"Nobody said it was easy,
ah it's such a shame for us to part
Nobody said it was easy,
no-one ever said it would be so hard
…i'm going back to the start"
The Coldplay anthem pounded out from the 'Force lead car at the penultimate feedstop of the event 17km from Versailles. Sarah, ( the event 'Wonderwoman' who manages staff, hotels, food, coaches, shelter from storms,shopping, & everything else that cyclists need but dont have to think about once off their bikes) , strolled randomly through the cyclists, arms swaying, duetting with Chris Martin. As I drove back to Liege this song echoed in my head: yes it had been hard, but YES it was a bigger shame to part; of course it had been hard and no-one could really have known how hard it was going to be to get up day after day, without enough sleep, and do it all again. And again. But as bodies took even more pounding, self-confidence and friendships grew to counter the pressure that the numbing fatigue caused.
Stage 19 consists of a flat 51km TT that kept to pleasant quiet roads all the way into Chartres. But after 5 hours in a coach and another stuff-your-face moment with a ham&cheese baguette on arrival in Bonneval, heading out directly into a full-on headwind is bloody hard work!!
Those who wanted to 'go for it', went, fighting to find some sense of speed from somewhere. The headwind made that a painful process, especially until lungs opened up to give half a chance for the necessary oxygen to get into the blood. Others suffered for other reasons: celebrations had begun for some earlier than for others. Cycling hard into a headwind is one way of getting rid of a hangover...and of what was left in the stomach.
I flitted around 'my flock' & was in awe at the pace set by most. Fortunately, after about 10km, the course changed direction, heading directly towards Chartres in a N-E line, and our vicious headwind for once became a very friendly tailwind pretty much for the whole way home. The fastest time was set by our 'Flying Doctor' at 1.18 hrs, which, for 51km & a red light or two at the end, is OK in my book (he had fitted tri-bars though, so had a MASSIVE advantage over the rest of us!) It was so gratifying to see some of the riders who had suffered so badly in the first week with various injuries now riding so well, smiles all over their faces. By 3pm all the riders, (which included two early- teenagers, who successfully rode the last two stages), were in and for once everyone had time to relax and enjoy the town of Chartres and our town-centre hotel.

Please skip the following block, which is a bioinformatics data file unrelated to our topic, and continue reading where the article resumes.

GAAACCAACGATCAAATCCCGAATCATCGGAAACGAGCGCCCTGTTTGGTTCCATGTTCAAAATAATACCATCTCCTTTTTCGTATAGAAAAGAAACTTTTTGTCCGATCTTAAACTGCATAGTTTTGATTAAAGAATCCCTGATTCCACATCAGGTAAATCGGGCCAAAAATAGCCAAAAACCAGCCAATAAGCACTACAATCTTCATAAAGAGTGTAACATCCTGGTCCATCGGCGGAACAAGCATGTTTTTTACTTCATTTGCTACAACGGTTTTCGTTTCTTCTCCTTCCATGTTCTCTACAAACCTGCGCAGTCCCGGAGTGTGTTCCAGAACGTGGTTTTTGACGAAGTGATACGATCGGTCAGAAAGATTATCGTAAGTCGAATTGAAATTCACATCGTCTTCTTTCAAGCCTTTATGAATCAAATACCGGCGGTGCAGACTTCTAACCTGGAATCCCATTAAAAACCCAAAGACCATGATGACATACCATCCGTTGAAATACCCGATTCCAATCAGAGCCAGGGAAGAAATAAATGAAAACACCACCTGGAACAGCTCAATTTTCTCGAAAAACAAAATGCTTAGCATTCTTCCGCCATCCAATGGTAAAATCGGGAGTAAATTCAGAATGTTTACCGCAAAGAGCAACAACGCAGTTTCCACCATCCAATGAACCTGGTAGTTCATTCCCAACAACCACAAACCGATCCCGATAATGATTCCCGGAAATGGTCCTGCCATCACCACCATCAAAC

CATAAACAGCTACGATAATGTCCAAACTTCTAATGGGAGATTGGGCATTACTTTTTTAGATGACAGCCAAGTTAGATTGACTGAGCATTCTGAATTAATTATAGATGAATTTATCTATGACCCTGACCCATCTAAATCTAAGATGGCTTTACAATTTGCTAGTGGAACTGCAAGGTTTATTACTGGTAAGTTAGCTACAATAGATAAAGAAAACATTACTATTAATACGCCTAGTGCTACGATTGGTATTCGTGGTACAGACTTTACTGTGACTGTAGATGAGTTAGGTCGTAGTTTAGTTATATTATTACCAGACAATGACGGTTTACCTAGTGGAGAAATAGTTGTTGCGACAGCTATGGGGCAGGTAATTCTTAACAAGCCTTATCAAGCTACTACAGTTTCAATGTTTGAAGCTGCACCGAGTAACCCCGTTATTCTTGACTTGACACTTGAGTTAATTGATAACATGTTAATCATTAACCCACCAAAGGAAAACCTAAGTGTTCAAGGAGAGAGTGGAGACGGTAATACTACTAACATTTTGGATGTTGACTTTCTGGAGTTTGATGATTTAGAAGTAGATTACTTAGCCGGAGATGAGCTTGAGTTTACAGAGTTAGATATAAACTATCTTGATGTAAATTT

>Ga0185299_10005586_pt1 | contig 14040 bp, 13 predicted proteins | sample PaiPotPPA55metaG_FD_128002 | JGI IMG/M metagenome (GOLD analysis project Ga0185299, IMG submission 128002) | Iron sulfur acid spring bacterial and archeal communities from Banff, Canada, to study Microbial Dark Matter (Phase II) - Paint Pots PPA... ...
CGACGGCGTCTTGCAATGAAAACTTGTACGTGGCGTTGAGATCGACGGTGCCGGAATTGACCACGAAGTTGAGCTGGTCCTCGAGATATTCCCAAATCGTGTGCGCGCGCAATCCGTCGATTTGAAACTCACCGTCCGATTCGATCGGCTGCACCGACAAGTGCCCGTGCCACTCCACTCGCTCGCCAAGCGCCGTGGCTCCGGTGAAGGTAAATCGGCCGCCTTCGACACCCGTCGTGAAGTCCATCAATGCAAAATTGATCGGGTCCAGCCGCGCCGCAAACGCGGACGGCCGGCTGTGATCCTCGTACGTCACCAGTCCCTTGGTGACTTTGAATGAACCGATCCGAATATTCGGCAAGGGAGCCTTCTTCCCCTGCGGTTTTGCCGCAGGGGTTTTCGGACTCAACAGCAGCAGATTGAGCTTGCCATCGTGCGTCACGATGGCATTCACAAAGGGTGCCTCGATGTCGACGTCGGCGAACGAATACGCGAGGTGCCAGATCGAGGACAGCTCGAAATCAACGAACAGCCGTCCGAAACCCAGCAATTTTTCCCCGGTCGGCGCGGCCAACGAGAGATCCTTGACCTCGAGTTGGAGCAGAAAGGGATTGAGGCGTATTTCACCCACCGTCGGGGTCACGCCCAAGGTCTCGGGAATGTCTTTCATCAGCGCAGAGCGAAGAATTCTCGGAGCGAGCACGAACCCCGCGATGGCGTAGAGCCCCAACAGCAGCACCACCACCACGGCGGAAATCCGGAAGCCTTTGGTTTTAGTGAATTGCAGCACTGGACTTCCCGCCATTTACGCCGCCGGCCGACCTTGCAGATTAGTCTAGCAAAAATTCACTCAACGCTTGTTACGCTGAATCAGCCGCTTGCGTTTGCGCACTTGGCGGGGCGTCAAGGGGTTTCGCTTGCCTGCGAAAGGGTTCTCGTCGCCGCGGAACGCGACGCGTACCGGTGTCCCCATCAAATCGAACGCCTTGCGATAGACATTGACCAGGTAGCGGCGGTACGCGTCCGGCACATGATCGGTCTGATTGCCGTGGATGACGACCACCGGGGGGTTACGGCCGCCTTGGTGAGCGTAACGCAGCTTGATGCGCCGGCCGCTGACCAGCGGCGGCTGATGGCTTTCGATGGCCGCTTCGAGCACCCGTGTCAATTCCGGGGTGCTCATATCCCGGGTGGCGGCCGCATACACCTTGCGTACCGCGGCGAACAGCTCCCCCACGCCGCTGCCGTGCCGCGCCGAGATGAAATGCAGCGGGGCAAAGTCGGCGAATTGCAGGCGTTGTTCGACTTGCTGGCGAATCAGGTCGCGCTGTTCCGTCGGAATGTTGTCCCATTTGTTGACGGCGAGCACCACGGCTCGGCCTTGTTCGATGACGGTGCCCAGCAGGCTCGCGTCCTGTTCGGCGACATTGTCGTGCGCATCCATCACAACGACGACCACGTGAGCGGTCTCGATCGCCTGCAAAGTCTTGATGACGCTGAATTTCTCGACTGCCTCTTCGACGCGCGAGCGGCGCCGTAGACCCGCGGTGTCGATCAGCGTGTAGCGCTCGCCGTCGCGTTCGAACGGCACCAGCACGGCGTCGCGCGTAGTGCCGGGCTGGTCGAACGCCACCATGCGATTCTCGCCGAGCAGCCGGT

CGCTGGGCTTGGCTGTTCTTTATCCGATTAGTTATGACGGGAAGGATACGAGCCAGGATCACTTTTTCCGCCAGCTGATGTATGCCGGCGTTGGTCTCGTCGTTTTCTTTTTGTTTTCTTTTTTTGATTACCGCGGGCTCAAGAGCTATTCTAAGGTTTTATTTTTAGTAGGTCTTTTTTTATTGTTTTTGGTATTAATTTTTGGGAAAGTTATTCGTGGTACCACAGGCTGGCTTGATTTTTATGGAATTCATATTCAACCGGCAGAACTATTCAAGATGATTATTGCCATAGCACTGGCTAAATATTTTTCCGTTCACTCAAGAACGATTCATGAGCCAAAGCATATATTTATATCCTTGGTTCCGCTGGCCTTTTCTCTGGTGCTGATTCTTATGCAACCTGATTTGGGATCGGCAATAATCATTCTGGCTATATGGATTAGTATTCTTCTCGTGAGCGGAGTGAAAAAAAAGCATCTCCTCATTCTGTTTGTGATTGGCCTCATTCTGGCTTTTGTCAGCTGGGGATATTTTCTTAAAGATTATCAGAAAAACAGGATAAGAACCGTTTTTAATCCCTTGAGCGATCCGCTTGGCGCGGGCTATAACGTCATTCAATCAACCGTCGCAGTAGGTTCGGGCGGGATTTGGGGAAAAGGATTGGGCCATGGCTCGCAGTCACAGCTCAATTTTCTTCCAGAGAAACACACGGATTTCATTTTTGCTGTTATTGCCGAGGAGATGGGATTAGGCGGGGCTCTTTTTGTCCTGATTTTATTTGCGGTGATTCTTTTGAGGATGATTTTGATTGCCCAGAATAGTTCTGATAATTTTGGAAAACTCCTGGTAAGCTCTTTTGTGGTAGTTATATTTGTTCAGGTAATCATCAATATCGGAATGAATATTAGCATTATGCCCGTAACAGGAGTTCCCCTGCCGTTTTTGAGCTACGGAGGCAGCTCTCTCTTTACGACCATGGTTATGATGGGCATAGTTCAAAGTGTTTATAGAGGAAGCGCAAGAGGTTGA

Stage 20: the "Glory Ride" into Paris.
To avoid yet another transfer, Sarah and I had designed a 110km course from Chartres instead of from Rambouillet, so at 8am, with two riders still trying to sleep off ANOTHER hard nights' drinking (they easily caught the pack at the first feedstop, despite v****ting stops, we all set off to Paris. Roads were empty (Sunday morning & the day after Bastille Day) as we rolled along roads across wheat fields, still enjoying that tailwind. The peloton buzzed with up-beat chat. The Champs-Elysées felt undeniably close. The route gave us an enjoyable Sunday morning ride, complete with a couple of "Bumples" (ask a Lifer...!), smooth new tarmac, dense woodland, and a great feedstop right in front of the Palais de Versailles. After a steep climb up over the final ridge, rewarded by our first sighting of the Eiffel Tower, we sailed down into the Parisian jungle and hopped our way, from one red light to the next, towards the most famous piece of scaffolding in the world! Another photo-shot-stop, complete with cheering 'WAGS' and family, we took off again to complete a couple of laps of the final circuit. The incline on the Champs Elysées, as one approaches the Arc de Triomphe, surprised more than one as did the cobbled road surface. Despite having to battle with traffic, to ride up this iconic boulevard is still a thrill. I took the Lifers round the Arc (if you hug the centre of it, you are reasonably safe...!) for a couple of extra turns, or four, before we continued on to our close-by hotel. Hugs, tears, smiles, and more hugs. Words were superfluous. How could any of us express what we felt?! A very memorable dinner party followed on a Bateau-Mouche on the Seine, after which we piled into a pub until closing time in the early hours.